Tag Archives: Shabaka and the Ancestors

The Inventive Traditions of South African Jazz

South African Jazz

Illustration by Lynnie Zulu.

Even from its beginnings in the 1950s and ‘60s, South African jazz was synonymous with resistance. Inspired both by African-American performers and by indigenous music, South African jazz celebrated the creativity and genius of black performers worldwide, even as many performances included integrated bands. Continue reading

The Best Albums of 2016: #20 – 1


Collage by Valentina Montagna.

If there’s one thing we learned since we launched Bandcamp Daily this past June, it’s that the world of Bandcamp is enormous—encompassing everything from emo in China to cumbia punk in Tucson, Arizona to just about everything in between. So narrowing our Best Albums of the Year down to 100 choices was a daunting task. Here, at last, are our Top 20 Albums of 2016.

More “Best of 2016”:
The Best Albums of 2016: #100 – 81
The Best Albums of 2016: #80 – 61
The Best Albums of 2016: #60 – 41
The Best Albums of 2016: #40 – 21

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Best of Bandcamp Jazz: September 2016

Best of Bandcamp Jazz - September - artwork

Nothing in this list is straight-ahead. Of the 18 recommended September releases, not one mirrors the classic jazz sound of the 1960s, but they are part of a lineage. The deep lines of blues and bop are noticeable in these works, their motions graceful and improvised. These records follow their own creative paths, holding true to the genre’s roots.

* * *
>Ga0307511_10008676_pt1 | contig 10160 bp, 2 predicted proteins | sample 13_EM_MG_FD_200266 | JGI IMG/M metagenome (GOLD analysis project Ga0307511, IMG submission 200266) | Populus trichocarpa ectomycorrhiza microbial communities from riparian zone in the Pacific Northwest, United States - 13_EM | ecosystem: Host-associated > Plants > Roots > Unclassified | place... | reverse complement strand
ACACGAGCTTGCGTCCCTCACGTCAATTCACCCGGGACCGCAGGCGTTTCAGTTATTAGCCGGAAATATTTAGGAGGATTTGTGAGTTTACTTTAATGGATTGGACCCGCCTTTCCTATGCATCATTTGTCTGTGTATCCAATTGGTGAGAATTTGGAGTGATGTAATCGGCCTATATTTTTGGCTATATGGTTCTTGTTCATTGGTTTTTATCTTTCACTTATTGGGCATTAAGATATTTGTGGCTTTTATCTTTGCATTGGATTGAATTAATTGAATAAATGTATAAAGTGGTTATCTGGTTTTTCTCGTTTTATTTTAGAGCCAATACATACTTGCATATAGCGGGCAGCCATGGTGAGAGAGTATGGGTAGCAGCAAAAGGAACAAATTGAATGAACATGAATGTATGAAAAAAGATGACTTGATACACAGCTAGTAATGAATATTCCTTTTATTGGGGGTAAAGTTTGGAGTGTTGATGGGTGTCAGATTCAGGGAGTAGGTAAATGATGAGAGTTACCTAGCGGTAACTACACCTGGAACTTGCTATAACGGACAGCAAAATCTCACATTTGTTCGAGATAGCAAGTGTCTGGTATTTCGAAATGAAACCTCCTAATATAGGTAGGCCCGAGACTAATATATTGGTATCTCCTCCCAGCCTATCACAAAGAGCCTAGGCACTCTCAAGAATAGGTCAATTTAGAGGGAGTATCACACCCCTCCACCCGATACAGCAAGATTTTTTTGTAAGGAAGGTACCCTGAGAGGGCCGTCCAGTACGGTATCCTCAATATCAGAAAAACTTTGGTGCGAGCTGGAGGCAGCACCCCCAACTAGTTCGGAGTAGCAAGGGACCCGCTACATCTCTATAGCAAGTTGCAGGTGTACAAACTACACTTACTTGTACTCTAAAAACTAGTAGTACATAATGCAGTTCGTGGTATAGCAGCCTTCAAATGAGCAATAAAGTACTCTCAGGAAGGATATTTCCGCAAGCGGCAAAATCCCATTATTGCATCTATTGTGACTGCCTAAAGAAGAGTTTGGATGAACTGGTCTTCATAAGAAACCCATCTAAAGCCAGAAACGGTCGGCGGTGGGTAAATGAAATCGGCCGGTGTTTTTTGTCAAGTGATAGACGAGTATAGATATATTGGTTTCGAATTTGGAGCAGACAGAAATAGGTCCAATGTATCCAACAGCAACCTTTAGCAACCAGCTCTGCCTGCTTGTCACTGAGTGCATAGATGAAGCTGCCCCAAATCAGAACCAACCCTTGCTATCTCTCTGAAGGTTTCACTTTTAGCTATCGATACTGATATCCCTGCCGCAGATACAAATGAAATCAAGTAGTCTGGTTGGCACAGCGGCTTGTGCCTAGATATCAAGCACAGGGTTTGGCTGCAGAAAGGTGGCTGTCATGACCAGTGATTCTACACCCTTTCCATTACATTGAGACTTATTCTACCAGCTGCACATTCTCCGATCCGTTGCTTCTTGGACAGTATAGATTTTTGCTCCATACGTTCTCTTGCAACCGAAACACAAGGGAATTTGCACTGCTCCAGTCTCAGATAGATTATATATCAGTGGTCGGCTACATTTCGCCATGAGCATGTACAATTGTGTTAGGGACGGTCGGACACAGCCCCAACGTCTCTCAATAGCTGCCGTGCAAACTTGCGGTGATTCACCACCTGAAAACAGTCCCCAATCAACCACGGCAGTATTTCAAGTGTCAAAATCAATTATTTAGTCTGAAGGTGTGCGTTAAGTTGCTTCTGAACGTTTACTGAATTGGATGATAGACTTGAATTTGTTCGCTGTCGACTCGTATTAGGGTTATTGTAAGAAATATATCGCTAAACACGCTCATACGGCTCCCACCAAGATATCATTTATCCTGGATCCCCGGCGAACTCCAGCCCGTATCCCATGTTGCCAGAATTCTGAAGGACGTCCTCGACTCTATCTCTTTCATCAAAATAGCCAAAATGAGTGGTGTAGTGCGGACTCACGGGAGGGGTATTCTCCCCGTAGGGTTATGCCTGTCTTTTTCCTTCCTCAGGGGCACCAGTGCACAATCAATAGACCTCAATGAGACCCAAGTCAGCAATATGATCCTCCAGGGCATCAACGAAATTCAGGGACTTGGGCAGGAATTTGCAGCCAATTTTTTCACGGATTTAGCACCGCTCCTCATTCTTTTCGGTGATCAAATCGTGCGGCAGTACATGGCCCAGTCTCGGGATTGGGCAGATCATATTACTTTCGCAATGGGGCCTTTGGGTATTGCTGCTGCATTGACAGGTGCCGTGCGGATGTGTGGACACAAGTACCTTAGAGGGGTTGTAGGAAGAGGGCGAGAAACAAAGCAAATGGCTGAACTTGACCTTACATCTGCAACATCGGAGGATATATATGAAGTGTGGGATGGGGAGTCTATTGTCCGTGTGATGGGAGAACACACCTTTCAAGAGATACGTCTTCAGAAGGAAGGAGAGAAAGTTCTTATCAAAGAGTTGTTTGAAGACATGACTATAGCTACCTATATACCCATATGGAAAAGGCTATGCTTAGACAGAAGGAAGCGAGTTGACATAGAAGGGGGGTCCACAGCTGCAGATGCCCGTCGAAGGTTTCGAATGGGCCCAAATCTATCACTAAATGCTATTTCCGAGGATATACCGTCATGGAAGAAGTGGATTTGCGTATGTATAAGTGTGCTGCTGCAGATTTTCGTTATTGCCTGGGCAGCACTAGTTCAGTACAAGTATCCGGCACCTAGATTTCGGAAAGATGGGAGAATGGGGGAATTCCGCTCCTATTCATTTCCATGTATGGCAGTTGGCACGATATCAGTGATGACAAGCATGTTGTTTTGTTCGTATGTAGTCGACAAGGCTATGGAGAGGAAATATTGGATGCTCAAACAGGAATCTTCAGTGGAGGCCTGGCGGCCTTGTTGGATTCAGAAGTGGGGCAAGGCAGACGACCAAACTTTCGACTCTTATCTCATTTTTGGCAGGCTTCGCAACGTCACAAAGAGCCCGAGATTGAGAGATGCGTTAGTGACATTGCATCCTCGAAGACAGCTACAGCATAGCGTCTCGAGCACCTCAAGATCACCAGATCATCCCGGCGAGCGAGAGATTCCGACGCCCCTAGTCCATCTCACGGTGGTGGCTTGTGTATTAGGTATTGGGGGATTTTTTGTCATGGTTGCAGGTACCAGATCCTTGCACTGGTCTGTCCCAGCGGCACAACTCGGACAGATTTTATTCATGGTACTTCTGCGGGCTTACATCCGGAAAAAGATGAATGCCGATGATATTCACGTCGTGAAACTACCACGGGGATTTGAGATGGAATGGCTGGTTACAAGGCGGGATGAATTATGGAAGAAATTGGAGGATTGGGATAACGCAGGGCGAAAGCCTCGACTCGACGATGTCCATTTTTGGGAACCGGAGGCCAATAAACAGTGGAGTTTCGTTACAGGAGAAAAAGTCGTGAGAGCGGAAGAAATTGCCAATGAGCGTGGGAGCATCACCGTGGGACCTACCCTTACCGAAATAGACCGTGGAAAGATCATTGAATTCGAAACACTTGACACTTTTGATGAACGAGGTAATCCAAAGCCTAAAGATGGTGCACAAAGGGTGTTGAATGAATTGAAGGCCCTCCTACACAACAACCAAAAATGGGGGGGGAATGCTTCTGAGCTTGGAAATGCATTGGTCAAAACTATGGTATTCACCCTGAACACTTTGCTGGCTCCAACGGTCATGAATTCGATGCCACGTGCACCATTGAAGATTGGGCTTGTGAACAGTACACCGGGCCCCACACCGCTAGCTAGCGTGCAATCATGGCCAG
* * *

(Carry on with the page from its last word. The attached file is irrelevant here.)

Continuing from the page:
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On “Wisdom of Elders,” Shabaka Channels the Spirit of South African Jazz

Shabaka Hutchings
Shabaka Hutchings.

As a young boy growing up in Barbados, Shabaka Hutchings wasn’t immediately drawn to music. There was no bolt of lightning, no key moment that made him want to pick up an instrument. Instead, bored in a music class one day, a teacher asked him if he wanted to play, and handed him a clarinet. “There wasn’t really any choice,” Hutchings recalls. “I wanted to play the saxophone, but they were like, ‘We’ve got a lot of clarinets, so that’s what you’re gonna play.’”

Hutchings lived in Barbados until he was 16, playing clarinet in reggae bands, and creating other improvised forms of music. In Barbados, music wasn’t classified by genre: “If you played an instrument, you just played that instrument. There wasn’t any kind of distinction about what, specifically, you played.” Hutchings started developing an interest in jazz when he moved to Birmingham, England as a teenager. There, he met and studied under legendary saxophonist Courtney Pine. “It went from a point of me knowing nothing about jazz, to practicing with an established jazz musician and checking out the albums he was checking out, and seeing what the music actually is.”

Over the years, Hutchings has performed and recorded with jazz luminaries—the Sun Ra Arkestra, Mulatu Astatke, and the Heliocentrics, among many others. He recorded his new album, Wisdom of Elders, in Johannesburg, South Africa, with a crew of celebrated local composers. We spoke with Hutchings about the LP, the difference between the South African and London jazz scenes, and how current events influence his art.

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